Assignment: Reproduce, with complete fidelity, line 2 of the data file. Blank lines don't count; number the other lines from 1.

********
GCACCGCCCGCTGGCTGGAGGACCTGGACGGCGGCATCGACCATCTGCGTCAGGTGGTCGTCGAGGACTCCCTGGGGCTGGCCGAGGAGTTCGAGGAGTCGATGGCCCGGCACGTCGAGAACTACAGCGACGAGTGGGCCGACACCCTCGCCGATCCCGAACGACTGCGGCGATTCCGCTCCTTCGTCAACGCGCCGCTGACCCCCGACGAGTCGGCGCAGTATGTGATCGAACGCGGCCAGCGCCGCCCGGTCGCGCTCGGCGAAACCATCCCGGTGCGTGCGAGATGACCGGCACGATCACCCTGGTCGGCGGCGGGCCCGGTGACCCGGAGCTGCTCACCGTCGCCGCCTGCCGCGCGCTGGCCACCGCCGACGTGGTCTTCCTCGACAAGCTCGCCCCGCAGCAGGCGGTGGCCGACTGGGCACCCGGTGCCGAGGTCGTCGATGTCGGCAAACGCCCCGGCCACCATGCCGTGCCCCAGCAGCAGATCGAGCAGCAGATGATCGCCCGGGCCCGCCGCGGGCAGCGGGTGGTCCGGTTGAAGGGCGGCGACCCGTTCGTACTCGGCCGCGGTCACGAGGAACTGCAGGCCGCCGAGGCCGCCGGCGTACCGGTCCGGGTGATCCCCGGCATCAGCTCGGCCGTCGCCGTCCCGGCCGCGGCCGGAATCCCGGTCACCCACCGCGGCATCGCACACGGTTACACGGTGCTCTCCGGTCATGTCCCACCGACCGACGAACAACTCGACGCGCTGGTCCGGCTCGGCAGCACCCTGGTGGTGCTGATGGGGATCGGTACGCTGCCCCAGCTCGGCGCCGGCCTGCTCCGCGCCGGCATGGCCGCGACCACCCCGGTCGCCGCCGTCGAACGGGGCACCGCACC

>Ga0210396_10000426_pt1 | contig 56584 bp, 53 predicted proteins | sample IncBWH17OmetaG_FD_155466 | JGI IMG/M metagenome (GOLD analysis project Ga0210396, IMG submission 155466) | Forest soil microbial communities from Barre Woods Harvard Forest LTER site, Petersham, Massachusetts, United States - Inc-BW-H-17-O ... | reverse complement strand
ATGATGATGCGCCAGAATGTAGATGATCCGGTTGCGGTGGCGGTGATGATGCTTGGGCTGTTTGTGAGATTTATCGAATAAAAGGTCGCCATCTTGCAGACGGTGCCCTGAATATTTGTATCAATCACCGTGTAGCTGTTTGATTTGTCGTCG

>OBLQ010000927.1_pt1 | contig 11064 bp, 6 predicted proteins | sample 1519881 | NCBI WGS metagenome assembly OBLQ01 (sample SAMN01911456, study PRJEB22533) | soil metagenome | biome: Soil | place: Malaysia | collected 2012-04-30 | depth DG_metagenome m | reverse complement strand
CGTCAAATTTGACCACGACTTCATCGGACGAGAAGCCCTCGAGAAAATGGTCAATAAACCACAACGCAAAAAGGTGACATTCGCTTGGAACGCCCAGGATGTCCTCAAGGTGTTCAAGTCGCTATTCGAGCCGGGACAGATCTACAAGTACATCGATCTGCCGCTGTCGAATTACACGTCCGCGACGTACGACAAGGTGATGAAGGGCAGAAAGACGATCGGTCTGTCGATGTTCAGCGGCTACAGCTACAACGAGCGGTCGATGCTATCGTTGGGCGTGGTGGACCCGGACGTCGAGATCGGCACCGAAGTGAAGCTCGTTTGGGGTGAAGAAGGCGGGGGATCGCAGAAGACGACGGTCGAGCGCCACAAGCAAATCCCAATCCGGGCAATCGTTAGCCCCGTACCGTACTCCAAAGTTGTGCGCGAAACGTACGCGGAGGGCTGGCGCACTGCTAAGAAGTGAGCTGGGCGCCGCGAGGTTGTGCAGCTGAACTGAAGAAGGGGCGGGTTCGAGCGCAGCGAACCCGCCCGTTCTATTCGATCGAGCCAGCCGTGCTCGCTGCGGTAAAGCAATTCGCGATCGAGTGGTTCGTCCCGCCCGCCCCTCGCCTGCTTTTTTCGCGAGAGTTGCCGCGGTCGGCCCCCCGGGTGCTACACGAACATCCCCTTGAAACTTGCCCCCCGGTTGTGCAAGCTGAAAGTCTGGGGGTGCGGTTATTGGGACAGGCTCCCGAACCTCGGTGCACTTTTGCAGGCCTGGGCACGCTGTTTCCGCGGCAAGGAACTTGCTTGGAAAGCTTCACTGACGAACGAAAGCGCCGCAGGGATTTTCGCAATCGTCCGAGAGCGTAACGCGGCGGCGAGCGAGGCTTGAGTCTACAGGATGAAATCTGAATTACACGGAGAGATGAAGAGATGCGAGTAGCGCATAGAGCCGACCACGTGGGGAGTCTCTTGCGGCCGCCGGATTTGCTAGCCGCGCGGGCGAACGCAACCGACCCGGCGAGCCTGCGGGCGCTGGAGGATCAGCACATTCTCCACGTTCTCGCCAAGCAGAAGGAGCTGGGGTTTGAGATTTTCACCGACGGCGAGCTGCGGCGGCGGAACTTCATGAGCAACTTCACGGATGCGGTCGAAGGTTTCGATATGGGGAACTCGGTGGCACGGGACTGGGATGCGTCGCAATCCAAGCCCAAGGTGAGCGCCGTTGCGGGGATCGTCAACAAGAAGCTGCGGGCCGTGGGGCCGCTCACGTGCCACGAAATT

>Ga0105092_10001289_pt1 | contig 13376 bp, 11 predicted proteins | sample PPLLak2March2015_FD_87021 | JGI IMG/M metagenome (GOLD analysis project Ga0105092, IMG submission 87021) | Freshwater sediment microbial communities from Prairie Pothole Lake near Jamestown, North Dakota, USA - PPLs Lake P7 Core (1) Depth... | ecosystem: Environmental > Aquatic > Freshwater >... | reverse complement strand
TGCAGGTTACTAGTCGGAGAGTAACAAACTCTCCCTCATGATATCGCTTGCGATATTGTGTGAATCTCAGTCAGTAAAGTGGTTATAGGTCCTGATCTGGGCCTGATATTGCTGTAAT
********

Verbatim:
>Ga0210396_10000426_pt1 | contig 56584 bp, 53 predicted proteins | sample IncBWH17OmetaG_FD_155466 | JGI IMG/M metagenome (GOLD analysis project Ga0210396, IMG submission 155466) | Forest soil microbial communities from Barre Woods Harvard Forest LTER site, Petersham, Massachusetts, United States - Inc-BW-H-17-O ... | reverse complement strand